The graph below shows that, compared to the year 2004-05, the Work Participation Rate (per 1000 person), according to the principal and subsidiary statuses taken together, during 2005-06 for males did not change in rural areas but decreased by 1 percentage point in urban areas. However, for females there was a decline of 2 percentage points in rural areas and 3 percentage points in urban areas during the same period.
According to Global Wage Report 2012-13: Wages and equitable growth, ILO, http://www.ilo.org/wcmsp5/groups/public/---dgreports/---dc
•The authoritative sources of data on wage growth in India are the Annual Survey of Industries by the Central Statistics Office and the real wage index published by the Labour Bureau. Both data sources indicate that real wages declined in a majority of recent years, shrinking the purchasing power of wage earners. This would explain the many concerns expressed by workers in India about rapidly increasing prices, particularly food prices.
•Analysis of the Employment–Unemployment Survey from the National Sample Survey Office (NSSO), conducted every five years along with the Consumer Expenditure Survey, shows that salaried and casual workers saw a 150 per cent increase in their earnings– much higher than the 52 per cent increase in the consumer price index – in the five years between 2004/05 and 2009/10.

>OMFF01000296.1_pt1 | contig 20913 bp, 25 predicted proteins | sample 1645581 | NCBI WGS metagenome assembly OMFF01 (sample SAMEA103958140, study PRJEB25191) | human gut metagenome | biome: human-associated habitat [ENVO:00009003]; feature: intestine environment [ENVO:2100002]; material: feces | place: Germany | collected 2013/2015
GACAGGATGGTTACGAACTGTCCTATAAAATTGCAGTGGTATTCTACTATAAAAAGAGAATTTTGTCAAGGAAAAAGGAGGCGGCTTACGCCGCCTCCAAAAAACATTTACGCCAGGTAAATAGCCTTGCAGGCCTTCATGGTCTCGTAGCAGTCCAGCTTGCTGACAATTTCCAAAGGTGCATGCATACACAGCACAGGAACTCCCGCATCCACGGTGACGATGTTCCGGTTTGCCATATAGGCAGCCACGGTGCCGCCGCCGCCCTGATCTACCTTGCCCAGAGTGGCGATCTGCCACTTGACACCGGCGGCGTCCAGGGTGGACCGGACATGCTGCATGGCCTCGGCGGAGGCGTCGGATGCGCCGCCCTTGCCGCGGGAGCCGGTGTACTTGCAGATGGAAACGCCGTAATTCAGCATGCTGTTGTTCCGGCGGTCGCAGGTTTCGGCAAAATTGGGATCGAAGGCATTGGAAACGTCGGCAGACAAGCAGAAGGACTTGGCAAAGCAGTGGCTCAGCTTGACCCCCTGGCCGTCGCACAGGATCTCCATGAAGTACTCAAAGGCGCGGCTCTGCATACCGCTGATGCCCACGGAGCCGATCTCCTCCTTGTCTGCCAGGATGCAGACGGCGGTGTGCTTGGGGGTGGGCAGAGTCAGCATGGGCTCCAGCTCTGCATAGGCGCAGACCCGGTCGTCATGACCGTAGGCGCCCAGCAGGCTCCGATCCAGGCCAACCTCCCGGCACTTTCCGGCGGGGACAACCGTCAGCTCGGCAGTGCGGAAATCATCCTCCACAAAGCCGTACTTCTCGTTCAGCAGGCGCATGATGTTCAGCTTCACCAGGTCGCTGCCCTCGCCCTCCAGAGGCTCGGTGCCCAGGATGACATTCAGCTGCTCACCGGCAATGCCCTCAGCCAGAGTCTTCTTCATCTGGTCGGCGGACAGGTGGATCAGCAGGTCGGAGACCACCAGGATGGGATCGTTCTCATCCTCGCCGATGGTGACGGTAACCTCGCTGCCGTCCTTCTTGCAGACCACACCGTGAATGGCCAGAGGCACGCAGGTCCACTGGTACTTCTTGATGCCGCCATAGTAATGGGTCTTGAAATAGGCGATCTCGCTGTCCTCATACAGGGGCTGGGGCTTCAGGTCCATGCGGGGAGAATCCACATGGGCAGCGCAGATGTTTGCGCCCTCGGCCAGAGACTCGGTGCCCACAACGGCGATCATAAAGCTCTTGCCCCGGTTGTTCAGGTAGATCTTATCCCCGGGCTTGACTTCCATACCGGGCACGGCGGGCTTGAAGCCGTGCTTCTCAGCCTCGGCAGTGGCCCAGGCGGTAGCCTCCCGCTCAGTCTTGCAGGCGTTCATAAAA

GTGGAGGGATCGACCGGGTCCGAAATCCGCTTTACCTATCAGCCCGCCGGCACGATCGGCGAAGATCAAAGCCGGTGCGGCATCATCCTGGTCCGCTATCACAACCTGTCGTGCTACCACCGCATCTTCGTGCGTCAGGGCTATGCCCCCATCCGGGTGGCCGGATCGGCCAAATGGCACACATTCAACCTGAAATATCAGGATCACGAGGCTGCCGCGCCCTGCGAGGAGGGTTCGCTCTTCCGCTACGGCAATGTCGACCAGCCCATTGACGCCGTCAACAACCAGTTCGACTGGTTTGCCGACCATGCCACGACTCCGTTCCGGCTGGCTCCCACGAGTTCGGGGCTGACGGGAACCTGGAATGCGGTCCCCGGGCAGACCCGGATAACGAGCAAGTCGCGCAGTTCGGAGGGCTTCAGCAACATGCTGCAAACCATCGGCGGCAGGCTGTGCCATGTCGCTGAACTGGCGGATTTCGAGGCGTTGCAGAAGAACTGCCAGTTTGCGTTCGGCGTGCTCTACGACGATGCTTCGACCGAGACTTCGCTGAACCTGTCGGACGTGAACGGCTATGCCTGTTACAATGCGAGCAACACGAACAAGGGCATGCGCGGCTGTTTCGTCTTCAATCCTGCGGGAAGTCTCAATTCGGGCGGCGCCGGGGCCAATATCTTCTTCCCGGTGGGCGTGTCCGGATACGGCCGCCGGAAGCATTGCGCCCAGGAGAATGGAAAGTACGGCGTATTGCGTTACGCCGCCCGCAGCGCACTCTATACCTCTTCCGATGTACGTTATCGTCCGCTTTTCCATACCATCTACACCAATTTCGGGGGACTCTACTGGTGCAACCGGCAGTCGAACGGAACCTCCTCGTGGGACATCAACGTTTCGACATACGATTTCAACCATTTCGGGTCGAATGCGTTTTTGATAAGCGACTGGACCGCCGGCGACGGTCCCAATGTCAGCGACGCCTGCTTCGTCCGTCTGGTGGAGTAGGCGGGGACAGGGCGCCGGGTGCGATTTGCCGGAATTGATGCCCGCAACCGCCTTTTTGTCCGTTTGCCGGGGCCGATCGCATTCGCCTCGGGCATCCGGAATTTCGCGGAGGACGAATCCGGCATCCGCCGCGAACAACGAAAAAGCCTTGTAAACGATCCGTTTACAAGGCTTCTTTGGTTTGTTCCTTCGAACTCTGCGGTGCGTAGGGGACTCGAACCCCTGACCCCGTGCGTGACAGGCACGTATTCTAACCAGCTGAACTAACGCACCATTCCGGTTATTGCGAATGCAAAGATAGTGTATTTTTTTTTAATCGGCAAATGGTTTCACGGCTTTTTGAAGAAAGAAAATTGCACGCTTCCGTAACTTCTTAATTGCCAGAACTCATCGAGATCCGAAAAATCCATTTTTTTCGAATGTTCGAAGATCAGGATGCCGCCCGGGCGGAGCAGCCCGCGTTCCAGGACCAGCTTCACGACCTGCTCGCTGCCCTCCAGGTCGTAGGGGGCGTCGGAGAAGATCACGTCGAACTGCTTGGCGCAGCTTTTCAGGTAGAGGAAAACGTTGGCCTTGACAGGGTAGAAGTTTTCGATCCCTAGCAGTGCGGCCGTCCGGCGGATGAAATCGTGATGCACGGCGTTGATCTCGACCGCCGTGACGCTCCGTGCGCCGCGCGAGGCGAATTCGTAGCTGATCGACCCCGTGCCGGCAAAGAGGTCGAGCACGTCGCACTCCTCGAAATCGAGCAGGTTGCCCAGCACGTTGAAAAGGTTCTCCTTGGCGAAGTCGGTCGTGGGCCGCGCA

•India’s real wages fell 1% between 2008 and 2011, while labour productivity grew 7.6% in the same period. In contrast, China’s real wage growth was 11% in 2008-11, while labour productivity expanded 9%. India’s real wage growth was 1% in 1999-2007, while labour productivity rose by 5%. In 1999-2007, China’s real wage growth was 13.5%, while labour productivity growth was 9%.
•Using a different and non-comparable methodology, total hourly compensation costs in manufacturing were estimated at US$1.36 in China for 2008 and at US$1.17 in India for 2007 (United States Department of Labor, Bureau of Labor Statistics, 2011). Although these differences are measured in current US dollars and therefore are dependent on exchange rate fluctuations, they nonetheless point towards the persistence of wide gaps in wages and labour productivity across the world.
•In India, minimum wages paid through the National Rural Employment Generation Scheme (NREGS) appear to have reduced non-compliance with minimum wages in the private sector.
•Monthly average wages adjusted for inflation–known as real average wages–grew globally by 1.2 per cent in 2011, down from 2.1 per cent in 2010 and 3 per cent in 2007. Omitting China, global real average wages grew at only 0.2 per cent in 2011, down from 1.3 per cent in 2010 and 2.3 per cent in 2007.
•In developed economies, labour productivity has increased more than twice as much as wages since 1999. In the US, hourly labour productivity in the non-farm business sector increased by about 85 per cent while earnings only increased by about 35 per cent since about 1980. In Germany, labour productivity surged by almost a quarter over the past two decades while wages remained flat.